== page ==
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Sunday, June 29, 2008

The Meadow


New this year (2006) was the sunny wildflower garden.

What I really wanted was a sunny wildflower 'meadow', but space constraints dictated something more like a wildflower 'patch' - so that is what I've been calling it. Still, I think of it as 'the meadow'. Even though it is small, I think I'll go back to calling it "the meadow" or "wildflower meadow". That makes me happier.

The rest of that open slope has been torn up all summer as terracing is under construction. The one bright, redeeming, enjoyable spot has been the "meadow" of wildflowers, resulting in more humming birds and more butterflies than we have ever had.

Lately, every time I walk down the path, goldfinches scatter everywhere in all directions. Flocks of them are relishing the seeds of the purple coneflowers (Echinacea purpurea). The coneflowers did very well down there after being moved from their backyard spot where the most important tree used to stand, and where today the Japanese tomato-ring grows.

Goldfinches remind me of my grandmother back home on the farm where I grew up, she called them "wild canaries", but (whisper) I knew better. Canaries were like the one in her kitchen in a cage; whose beautiful song spread over the yard from the open kitchen door. I knew better, but I played the game, and didn't dare correct her. (I knew better.)

I'm sure there was a nest of hummingbirds somewhere in the dell this summer for I keep seeing unusually small ones. Two appeared to be in a neck-to-neck race up the path as a helper and I were walking down. Zoommmm!!! Two tiny dots, smaller than my thumb, shot past our heads, too close for comfort! We ducked! What fun they seemed to be having. For weeks now every time I look out the back kitchen window, I see what appears to be dots zipping about in the air…. was that bees or birds?!



Couldn't always be sure. But, I am sure that it is all due to the wildflowers in the meadow down in the dell.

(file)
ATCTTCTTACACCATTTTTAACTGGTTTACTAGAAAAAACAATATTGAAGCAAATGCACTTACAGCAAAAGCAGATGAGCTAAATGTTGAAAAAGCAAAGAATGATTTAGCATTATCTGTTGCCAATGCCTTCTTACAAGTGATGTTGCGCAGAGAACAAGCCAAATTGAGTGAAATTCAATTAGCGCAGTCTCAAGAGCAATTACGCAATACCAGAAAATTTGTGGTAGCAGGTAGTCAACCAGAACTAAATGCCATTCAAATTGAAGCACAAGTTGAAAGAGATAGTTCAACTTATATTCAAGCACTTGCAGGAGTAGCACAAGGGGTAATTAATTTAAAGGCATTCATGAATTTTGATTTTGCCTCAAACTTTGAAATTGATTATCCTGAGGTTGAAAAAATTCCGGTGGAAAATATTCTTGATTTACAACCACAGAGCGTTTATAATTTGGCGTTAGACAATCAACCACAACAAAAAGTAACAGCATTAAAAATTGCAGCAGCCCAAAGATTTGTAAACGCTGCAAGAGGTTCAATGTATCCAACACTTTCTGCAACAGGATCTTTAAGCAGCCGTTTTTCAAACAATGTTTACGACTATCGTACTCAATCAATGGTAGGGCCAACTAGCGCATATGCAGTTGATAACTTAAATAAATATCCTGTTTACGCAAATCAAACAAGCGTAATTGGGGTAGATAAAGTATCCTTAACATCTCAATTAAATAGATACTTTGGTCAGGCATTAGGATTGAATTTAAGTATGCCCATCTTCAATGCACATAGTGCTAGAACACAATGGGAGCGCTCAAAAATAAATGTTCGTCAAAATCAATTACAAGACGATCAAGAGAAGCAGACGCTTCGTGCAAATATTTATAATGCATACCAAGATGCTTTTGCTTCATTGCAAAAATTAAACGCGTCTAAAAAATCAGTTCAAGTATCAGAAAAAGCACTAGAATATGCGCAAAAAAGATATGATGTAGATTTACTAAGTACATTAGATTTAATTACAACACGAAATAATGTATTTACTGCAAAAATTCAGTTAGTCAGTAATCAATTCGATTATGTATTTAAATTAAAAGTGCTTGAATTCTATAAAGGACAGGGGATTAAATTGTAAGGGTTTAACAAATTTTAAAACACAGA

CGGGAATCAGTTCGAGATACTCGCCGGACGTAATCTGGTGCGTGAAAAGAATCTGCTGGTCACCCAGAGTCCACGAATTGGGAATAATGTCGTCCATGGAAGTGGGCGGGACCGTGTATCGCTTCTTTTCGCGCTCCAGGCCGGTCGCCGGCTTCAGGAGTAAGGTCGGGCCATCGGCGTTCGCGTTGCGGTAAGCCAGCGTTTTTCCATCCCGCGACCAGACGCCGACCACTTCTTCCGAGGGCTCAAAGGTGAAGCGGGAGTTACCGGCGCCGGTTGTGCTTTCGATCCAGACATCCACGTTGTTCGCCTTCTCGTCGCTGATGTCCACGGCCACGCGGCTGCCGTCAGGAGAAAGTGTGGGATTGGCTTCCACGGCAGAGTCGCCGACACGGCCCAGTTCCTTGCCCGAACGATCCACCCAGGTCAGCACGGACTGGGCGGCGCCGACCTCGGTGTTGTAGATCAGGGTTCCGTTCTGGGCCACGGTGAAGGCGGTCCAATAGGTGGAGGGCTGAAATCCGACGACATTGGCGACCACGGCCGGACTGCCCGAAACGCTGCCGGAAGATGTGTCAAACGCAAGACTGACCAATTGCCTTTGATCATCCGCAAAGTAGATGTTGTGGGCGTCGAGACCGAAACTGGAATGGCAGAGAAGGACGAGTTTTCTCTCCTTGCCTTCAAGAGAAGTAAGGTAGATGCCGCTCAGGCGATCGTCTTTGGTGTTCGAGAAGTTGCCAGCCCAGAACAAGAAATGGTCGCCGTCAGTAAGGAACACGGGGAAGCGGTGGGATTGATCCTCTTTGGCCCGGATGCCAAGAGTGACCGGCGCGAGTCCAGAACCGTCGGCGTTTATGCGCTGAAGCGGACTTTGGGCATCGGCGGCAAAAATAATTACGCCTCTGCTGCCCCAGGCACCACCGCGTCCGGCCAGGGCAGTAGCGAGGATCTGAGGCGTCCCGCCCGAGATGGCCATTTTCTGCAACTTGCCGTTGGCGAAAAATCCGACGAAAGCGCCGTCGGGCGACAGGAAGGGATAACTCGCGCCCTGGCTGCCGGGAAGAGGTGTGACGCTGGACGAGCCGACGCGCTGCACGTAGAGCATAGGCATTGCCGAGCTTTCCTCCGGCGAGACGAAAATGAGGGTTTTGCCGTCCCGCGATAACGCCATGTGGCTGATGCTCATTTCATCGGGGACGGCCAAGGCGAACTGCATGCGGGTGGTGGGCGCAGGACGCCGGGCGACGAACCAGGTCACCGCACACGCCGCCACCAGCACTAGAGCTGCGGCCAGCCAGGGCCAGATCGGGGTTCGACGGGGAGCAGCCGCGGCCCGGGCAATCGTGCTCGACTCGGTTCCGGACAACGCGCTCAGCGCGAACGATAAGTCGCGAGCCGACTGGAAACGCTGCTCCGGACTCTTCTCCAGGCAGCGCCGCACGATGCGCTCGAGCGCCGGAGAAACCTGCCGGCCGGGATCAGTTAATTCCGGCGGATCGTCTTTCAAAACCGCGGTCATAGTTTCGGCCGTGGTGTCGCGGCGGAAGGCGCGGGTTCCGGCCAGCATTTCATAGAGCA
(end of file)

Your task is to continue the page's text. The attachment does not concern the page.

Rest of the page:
We first rented a sod cutter and removed the sod, then laid out the paths. It was late winter, and I knew mud would be around for awhile. I decided on a fabric-type path-cover that is supposed to last a few years at least. That way we could walk on the obvious paths and hoped everyone else would, also.

We wanted to stay off the growing areas. Yet, we needed to get to the brush pile beyond at the bottom of the bank. That dictated a path route that made a loop around the meadow and through it at the far end.

This photo was a shot taken from the terrace which is about halfway down the slope and it shows the paths laid out before plants were growing. The brown area in the distant right, was later planted with 48 small starts of Siberian iris. Farther to the right is a green area small enough to "mow" with a mechanical string trimmer. Then there is the picnic table at the edge of the woodland garden. Next photo is a close up of the path-cover fabric.


We did not till the meadow, for I was afraid it would turn up too many weed seeds. So once the sod was removed, we scattered seeds, and having no roller to press them into contact with the soil, we did funny foot-work to press them in - all the time hoping no neighbor was looking for it looked like a very strange dance - and very tiring once we covered the total area.